Sunday, July 23, 2006

Homosexuality And "Delusions Of Grandeur"

In another thread, an anonymous writer comments:

"Last I checked, YOU don’t speak for all Christians. But I’m not surprised at your delusions of grandeur. Perhaps Bishop Robinson and Bishop Spong speak for ALL Christians on this matter?"

There are too many bad arguments and misleading claims in his post to respond to all of them, and he doesn't seem to have much interest in the truth. But some of the other readers might benefit from knowing more about the history of the Christian view of homosexuality.

Apparently, support of homosexuality among professing Christians, at least among more than the smallest percentage of the population, is of recent origin:

"it is only in recent times that some writers have argued that the quality of a relationship, be it homosexual or heterosexual, is what determines its moral value" (F.L. Cross and E.A. Livingstone, editors, The Oxford Dictionary of the Christian Church [New York: Oxford University Press, 1997], p. 786)

Condemnations of homosexual behavior are found in a variety of Jewish and Christian sources for thousands of years prior to the modern arguments from professing Christians supporting homosexuality:

"Homosexuality was largely unknown in Judaism, but Christianity inherited unqualified condemnations of male homosexual practices in Leviticus 18:22 and 20:13….Postbiblical Judaism stressed the homosexual element in the Sodomites’ attempted rape of Lot’s male guests (Gen. 19:4-5; cf. Judg. 19:22), and Hellenistic Jewish writers denounced homosexuality as frequently as any sin….The Greek word arsenokoitai in 1 Corinthians 6:9 and 1 Timothy 1:10, denoting literally (males) 'who lie [sleep] with males,' was almost certainly formed under the influence of the Septuagint text of Leviticus 18:22 and 20:13. Although first attested in Paul, the term also occurs in Hellenistic Jewish texts (Sibyll. Or. 2.73, influenced by Pseudo-Phocylides’s Sentences). The church fathers universally condemned male homosexual behavior….They [the church fathers] clearly regarded it [homosexual behavior] as contrary to the created constitution and function of men and women, and not merely to the dispositions of particular individuals." (David Wright, in Everett Ferguson, editor, Encyclopedia of Early Christianity [New York: Garland Publishing, Inc., 1999], pp. 542-543)

Aristides, for example, a Christian writing in the early second century, criticizes homosexuality along with adultery and incest (Apology, 9). He refers to "lying with males", so it doesn’t seem that he was only criticizing sex outside of marriage. If he meant to criticize fornication without criticizing homosexuality, why specify that the sex is occurring with males? If the issue is the timing of the sex (before marriage), why refer to the gender of the sexual partner? The most natural way to read Aristides is to read him as criticizing homosexuality. Athenagoras, writing later in the second century, makes similar comments (A Plea for the Christians, 34). Many other patristic passages could be cited. Tertullian sums it up well with the comment:

"The Christian confines himself to the female sex." (Apology, 46)

And:

"I should suppose the coupling of two males to be a very shameful thing" (Against the Valentinians, 11)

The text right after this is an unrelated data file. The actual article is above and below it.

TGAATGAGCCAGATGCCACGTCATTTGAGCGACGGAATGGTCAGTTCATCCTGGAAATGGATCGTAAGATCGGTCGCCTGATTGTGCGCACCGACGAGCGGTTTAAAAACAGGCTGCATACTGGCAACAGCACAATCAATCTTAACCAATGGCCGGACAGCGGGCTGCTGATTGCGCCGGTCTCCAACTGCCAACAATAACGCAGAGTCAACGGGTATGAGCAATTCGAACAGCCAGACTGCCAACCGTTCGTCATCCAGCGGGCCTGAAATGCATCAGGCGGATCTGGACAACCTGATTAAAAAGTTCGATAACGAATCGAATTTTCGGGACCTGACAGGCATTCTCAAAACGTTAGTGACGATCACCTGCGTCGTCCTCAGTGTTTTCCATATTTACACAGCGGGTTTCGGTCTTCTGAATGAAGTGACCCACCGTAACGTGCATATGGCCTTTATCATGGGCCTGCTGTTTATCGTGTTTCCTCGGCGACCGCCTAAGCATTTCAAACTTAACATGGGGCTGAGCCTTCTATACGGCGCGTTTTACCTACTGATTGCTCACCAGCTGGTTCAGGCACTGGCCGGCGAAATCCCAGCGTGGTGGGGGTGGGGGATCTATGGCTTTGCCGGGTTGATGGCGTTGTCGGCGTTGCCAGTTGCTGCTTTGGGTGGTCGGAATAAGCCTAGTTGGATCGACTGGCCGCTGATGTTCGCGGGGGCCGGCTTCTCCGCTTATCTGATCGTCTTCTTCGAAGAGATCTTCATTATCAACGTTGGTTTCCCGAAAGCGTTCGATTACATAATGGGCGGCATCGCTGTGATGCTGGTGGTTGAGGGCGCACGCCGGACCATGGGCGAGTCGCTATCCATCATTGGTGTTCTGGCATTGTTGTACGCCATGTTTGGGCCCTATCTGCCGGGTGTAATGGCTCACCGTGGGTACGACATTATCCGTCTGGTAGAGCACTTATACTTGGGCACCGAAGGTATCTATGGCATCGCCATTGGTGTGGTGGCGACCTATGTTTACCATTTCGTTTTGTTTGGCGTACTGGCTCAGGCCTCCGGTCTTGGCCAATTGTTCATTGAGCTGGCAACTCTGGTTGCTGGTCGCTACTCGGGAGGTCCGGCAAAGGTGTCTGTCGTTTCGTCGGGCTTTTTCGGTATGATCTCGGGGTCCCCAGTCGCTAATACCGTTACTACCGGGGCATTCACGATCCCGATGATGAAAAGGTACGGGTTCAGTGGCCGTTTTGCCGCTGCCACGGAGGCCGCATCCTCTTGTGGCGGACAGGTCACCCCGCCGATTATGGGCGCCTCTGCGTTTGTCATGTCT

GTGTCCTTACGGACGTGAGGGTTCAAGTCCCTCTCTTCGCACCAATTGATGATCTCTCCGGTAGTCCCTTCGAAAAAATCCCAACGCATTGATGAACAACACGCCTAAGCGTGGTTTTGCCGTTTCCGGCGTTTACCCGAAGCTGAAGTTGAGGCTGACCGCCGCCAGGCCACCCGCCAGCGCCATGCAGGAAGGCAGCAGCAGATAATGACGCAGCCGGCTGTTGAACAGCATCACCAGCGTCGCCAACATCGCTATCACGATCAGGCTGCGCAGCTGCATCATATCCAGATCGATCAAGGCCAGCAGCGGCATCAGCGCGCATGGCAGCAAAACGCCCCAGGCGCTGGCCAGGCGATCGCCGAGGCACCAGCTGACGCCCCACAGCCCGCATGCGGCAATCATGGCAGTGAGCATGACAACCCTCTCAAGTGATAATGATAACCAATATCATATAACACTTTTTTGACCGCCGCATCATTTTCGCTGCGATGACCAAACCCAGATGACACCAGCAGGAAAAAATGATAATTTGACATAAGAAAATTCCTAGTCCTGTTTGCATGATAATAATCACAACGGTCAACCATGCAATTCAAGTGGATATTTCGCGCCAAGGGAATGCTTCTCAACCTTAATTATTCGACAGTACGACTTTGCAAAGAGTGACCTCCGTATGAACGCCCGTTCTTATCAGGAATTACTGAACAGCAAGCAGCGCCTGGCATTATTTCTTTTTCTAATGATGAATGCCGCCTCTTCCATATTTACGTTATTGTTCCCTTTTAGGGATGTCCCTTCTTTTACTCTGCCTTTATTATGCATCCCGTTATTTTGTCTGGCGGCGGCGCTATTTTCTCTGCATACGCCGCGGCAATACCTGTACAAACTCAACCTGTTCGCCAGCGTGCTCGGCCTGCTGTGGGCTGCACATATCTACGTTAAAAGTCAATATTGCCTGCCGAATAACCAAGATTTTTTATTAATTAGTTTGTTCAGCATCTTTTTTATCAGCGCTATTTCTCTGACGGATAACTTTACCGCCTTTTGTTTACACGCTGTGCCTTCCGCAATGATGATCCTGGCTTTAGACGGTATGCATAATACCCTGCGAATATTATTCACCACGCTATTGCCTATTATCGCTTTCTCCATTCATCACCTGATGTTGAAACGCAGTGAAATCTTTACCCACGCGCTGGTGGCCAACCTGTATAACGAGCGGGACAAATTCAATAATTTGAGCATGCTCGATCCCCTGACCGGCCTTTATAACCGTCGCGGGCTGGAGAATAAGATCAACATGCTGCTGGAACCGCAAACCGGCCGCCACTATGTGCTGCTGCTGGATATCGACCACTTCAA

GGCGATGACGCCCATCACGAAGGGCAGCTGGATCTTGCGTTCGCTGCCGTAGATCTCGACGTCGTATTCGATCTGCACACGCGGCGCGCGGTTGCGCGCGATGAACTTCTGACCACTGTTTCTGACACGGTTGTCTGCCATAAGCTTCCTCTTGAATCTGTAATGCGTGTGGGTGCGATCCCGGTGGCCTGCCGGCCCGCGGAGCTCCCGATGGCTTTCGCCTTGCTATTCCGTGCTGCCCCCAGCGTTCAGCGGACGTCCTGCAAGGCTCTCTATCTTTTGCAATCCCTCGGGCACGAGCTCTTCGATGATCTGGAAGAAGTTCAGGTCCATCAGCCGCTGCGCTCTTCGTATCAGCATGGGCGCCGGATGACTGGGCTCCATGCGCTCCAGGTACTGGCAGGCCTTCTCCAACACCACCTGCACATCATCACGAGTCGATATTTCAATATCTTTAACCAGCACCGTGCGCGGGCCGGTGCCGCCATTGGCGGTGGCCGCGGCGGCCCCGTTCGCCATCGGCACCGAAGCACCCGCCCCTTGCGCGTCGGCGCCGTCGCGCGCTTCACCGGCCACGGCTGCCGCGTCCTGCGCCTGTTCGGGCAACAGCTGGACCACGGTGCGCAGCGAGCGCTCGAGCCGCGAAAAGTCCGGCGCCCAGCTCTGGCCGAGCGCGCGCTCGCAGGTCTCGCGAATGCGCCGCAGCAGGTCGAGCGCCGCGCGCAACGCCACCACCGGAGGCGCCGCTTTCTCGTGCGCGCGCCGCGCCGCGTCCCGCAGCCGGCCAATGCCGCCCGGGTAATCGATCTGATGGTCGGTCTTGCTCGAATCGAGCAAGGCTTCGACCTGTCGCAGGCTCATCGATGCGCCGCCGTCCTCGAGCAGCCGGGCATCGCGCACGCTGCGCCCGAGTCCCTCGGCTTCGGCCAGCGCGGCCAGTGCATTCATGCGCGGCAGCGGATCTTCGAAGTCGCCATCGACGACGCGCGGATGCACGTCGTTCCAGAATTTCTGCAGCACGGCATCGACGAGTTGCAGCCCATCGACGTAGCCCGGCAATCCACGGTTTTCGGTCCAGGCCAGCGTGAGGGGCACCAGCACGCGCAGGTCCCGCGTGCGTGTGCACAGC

Were all of these Christians misunderstanding what scripture, Jesus, and the apostles taught? The reason why men like Gene Robinson and John Spong are treated as if they're advocating implausible reinterpretations of scripture and church tradition is because they're advocating implausible reinterpretations of scripture and church tradition.

8 comments:

  1. Here...let me say it more S-L-O-W-L-Y so you can catch it this time.

    Last I checked, neither you or any of the authors you quoted in your tripe, speak for all Christians.

    If you want to play that game, I'll just say that Bishop Spong speaks for all Christians on this topic:

    http://newark.rutgers.edu/~lcrew/whitepaper.html

    Now pay attention dimwit. It turns out that Christians and Jews had no problem with SLAVERY for thousands of years.

    Things change dimwit. Just like the ever changing, imaginary, personal gods invented by Christians in their own images.

    Better be ready.

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  2. Anonymous,

    If you knew much about Christianity, you would know that it's a historical religion, in the sense that it claims to have received a historical revelation from God. Thus, if the historical figures who gave us the revelation were opposed to homosexuality, while some men living in more recent times support homosexuality, the two groups aren't speaking with equal credibility.

    The historical nature of Christianity is also relevant to some of your other arguments. Since we have historical evidence for the Christian revelation, such as historical evidence for Jesus' resurrection and Jesus' fulfillment of prophecy, your claim that Christianity's God is "imaginary" doesn't have much significance if you can't answer those historical arguments (and the non-historical arguments for Christianity). And if you want to use slavery as an objection to Christianity, then you need to explain to us how you know that Biblical slavery is wrong. For example, if you're an atheist, tell us how you arrive at objective moral standards. And explain to us how Biblical slavery, which isn't the same as the slavery of recent American history, is something that can't be acceptable under any circumstances.